Published: 21:23, 07 December 2021
| Updated: 21:39, 07 December 2021
A leading academic has come under fire after branding a walkout by students at a paid event he hosted featuring a controversial columnist "pathetic".
Durham University Professor Tim Luckhurst made the remark when youngsters left a speech by the journalist Rod Liddle, who he had invited to a Christmas formal dinner held last Friday.
During the talk, Mr Liddle, columnist and associate editor of the Spectator, addressed trans issues, women's rights and institutional racism.
Upset at his comments, many students opted to leave before he finished his speech.
But footage has since emerged of Mr Luckhurst, the former head of the Centre for Journalism at the University of Kent's Chatham Maritime campus, confronting students on their decision to leave early.
He was seen challenging the youngsters who he said “shouldn’t be at university” if they refuse to listen to alternative views.
“At South College we value freedom of speech!” he added.
In a further bizarre twist, his wife Dorothy Luckhurst was also seen getting into a heated debate with a student over the use of the word "a***".
She subsequently tweeted: “Bunch of inadequates thought it was clever to walk out on a speech tonight because they were afraid of what the speaker said.”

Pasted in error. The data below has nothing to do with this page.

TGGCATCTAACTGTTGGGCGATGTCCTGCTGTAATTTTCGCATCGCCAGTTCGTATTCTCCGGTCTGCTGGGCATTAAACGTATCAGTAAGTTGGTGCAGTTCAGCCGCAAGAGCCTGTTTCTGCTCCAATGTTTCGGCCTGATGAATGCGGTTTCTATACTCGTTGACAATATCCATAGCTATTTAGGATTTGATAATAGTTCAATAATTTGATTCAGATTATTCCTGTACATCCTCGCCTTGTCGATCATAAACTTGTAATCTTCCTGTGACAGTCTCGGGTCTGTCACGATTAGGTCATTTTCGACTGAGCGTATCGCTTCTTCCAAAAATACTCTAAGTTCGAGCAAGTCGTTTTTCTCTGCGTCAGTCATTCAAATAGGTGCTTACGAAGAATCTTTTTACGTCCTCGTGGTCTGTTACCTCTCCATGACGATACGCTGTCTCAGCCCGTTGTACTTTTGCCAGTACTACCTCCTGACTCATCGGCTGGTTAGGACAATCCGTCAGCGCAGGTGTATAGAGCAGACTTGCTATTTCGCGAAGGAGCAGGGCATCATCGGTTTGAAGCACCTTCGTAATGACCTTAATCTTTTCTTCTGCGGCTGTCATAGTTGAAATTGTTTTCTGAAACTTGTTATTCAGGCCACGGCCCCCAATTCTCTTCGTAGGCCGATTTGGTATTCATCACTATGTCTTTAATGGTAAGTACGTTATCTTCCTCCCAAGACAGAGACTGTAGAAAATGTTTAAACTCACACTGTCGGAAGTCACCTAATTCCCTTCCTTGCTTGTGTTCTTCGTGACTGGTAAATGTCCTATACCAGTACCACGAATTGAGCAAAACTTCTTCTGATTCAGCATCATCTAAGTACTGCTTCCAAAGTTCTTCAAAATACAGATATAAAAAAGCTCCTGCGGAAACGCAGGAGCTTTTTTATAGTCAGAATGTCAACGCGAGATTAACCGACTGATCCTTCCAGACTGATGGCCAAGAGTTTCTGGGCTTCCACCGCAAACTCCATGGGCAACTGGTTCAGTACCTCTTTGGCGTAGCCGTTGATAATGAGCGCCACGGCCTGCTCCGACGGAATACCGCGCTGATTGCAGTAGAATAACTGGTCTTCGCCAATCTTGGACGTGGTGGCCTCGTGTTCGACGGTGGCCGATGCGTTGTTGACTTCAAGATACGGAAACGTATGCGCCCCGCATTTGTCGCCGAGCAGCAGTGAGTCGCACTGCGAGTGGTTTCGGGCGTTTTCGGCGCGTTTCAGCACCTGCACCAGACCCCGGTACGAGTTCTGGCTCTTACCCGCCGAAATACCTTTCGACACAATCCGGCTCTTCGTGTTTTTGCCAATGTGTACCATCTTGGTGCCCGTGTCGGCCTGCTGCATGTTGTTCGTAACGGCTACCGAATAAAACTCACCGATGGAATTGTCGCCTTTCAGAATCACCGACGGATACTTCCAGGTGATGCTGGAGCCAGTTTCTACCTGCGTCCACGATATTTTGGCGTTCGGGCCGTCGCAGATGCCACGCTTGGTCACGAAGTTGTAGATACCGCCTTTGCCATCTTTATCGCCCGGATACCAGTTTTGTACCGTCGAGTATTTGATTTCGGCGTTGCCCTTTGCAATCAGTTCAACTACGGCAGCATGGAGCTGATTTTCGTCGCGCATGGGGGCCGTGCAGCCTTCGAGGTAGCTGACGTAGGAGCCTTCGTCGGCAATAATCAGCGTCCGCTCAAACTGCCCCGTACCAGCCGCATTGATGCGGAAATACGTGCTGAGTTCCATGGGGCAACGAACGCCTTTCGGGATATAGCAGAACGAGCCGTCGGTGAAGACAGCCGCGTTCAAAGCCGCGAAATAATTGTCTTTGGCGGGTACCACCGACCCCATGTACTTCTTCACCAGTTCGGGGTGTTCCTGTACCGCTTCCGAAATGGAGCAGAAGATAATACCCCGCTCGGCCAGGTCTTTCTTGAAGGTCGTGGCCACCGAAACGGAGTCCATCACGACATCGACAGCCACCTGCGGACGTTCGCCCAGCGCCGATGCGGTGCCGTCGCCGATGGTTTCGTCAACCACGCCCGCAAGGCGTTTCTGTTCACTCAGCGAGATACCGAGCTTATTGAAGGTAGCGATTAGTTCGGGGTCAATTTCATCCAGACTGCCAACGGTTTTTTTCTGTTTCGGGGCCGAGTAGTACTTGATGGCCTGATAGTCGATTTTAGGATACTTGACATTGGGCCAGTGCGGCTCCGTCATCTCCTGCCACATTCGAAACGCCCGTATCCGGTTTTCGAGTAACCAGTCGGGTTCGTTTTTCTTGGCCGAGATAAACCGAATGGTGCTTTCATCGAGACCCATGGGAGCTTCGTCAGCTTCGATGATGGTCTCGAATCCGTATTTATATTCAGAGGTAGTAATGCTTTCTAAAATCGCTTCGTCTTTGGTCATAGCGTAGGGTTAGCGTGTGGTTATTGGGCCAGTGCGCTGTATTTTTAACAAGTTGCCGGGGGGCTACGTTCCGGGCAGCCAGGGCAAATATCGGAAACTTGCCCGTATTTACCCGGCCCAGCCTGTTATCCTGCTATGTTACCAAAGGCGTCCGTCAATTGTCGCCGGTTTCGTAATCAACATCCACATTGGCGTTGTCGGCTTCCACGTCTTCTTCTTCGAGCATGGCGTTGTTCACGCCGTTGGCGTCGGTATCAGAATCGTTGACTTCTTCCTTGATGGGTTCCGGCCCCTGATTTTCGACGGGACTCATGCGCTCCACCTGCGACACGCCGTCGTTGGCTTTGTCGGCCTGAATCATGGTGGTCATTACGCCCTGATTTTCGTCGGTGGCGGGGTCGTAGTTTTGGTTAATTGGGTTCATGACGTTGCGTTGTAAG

The student union has since called for the South College Principal to resign, adding "Inviting your friend to deliberatively provoke and shock students in their own home is a violation of their community"
Following a backlash, Professor Luckhurst reportedly emailed students to apologise – but the university has since launched an investigation.
The email said the students had "as much right to absent themselves from the speech as my guest had to make it", Durham University's student newspaper Palatinate reported.
It added: "I responded to their decision by reminding the students that South College is committed to the defence of free speech. When they did not return to their seats, I called their walkout 'pathetic'.
"My anger reflected my sincere commitment to freedom of speech. However, I was wrong to describe the students’ action as pathetic and I apologise unreservedly."
The student outcry comes amid a national debate over "non-platforming" and "cancel culture" at universities and efforts to protect freedom of speech.